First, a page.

INFLUENCE OF LUTEOTROPHIN ON FERTILITY OF DWARF MICE

in Reproduction

Summary.

Two types of dwarf mutants of the mouse were used: dwarf (dw), and Ames dwarf (df). Dwarf mice are sterile but males produce living spermatozoa and females undergo oestrous cycles. Failure to become pregnant or pseudopregnant after mating and lack of acidophilic cells in the hypophysis suggest lack of luteotrophin (LtH).

A constant supply of LtH was provided by grafting the hypophyses from normal mice into the renal capsules of dwarfs. Of thirty-eight female recipients of grafts, eighteen produced living young. All except three lactated and raised their litters to weaning. Most remained fertile for several months and produced two to seven litters. It is concluded that lack of LtH may be the sole cause for sterility of female dwarf mice. Of seven male dwarf mice that received hypophysial grafts six became fertile. The role of LtH in promoting male fertility is not clear as dwarf males become fertile after receiving growth hormone or thyroxine and, occasionally, without any treatment.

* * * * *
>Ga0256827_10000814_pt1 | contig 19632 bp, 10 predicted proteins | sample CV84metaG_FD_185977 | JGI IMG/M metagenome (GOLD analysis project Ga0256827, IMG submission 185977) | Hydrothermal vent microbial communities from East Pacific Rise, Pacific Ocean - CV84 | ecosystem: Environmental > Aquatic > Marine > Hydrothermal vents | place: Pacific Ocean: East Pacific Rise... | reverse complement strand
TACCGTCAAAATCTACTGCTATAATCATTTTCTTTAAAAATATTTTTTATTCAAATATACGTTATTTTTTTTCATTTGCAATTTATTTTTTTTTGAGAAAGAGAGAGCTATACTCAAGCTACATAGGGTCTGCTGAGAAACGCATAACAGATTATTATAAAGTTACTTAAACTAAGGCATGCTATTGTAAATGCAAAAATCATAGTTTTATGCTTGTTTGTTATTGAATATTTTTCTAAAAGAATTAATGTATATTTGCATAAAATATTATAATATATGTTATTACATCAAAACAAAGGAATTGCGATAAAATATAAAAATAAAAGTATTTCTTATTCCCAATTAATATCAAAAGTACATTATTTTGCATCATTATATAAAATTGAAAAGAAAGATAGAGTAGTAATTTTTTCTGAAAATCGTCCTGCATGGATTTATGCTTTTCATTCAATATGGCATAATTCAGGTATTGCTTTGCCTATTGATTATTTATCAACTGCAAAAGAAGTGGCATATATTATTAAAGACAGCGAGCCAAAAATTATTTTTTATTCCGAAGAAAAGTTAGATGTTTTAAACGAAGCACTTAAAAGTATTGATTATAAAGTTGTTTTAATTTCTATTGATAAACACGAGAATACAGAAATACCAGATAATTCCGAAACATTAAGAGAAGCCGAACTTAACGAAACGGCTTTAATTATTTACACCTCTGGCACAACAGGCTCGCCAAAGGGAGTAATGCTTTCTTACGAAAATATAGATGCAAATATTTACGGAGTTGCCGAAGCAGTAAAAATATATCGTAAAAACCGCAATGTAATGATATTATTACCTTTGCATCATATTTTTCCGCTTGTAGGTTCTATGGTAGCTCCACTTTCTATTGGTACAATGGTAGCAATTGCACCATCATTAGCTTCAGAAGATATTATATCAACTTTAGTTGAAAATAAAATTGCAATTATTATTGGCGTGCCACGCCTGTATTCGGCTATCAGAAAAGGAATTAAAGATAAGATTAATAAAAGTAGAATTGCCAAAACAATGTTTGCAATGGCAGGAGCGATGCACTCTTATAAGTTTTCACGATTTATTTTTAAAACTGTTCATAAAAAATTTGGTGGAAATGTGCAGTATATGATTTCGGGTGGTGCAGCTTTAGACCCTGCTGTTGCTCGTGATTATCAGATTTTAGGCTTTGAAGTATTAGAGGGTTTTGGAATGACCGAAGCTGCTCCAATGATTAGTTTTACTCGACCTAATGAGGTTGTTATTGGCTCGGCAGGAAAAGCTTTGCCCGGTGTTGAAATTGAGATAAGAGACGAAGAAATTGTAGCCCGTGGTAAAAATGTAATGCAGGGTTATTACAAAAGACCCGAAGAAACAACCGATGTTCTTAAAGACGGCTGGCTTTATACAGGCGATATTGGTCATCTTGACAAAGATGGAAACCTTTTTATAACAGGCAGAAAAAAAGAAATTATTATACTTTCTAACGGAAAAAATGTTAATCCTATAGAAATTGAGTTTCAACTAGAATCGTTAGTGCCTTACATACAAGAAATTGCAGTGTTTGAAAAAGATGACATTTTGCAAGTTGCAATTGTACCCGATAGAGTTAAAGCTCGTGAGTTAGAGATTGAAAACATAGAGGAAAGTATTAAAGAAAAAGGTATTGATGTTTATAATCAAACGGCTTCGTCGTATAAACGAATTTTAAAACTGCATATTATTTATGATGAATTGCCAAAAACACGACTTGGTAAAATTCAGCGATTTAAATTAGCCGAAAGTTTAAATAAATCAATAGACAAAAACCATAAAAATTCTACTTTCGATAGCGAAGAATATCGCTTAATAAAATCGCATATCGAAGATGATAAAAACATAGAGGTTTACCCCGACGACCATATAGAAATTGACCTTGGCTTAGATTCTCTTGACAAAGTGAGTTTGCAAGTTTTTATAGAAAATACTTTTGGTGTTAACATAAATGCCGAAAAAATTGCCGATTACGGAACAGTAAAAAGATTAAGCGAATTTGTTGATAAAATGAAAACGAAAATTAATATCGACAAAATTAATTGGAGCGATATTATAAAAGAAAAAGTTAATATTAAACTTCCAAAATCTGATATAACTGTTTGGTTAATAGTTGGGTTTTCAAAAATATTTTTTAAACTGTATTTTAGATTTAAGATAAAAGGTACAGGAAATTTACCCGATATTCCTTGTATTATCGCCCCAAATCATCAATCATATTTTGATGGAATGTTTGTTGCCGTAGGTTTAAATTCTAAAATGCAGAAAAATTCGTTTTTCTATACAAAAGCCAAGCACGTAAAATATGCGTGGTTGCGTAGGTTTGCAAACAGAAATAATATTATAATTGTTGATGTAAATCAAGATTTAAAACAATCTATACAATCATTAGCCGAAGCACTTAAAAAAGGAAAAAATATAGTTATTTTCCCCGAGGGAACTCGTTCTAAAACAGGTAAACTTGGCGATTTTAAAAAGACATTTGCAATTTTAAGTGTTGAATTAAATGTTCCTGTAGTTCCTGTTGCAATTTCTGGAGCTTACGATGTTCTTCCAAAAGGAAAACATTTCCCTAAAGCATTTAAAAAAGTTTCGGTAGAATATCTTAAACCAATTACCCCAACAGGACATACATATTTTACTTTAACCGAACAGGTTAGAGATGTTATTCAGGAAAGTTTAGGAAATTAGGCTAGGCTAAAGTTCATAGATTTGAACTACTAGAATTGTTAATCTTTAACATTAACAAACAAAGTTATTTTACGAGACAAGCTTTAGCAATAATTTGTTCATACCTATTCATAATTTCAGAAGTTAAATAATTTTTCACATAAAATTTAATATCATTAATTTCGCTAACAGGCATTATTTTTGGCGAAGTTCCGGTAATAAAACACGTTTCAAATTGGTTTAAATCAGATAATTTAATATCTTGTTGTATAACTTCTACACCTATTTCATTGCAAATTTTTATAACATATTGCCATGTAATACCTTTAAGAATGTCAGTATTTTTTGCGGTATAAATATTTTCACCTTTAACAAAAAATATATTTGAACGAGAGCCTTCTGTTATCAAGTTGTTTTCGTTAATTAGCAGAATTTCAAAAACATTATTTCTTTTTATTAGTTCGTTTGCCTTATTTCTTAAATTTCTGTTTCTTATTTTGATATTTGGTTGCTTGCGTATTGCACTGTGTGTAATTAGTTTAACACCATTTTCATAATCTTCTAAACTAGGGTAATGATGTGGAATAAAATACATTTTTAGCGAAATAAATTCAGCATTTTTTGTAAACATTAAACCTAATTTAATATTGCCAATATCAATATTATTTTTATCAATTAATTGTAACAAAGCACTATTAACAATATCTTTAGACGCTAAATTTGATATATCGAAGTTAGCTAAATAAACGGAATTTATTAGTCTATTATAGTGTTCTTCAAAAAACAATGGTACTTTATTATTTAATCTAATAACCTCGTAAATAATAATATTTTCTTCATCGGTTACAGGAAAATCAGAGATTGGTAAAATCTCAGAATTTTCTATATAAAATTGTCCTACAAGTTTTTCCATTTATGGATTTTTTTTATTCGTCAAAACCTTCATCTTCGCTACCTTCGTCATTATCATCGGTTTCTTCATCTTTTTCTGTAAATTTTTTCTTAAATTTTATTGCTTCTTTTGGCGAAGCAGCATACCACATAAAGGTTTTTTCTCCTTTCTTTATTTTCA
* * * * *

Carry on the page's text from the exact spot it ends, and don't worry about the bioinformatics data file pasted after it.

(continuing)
To determine if spermatozoa from untreated dwarf males are able to fertilize ova, artificial inseminations were performed. From forty-four normal females inseminated with spermatozoa of dwarfs, six became pregnant.

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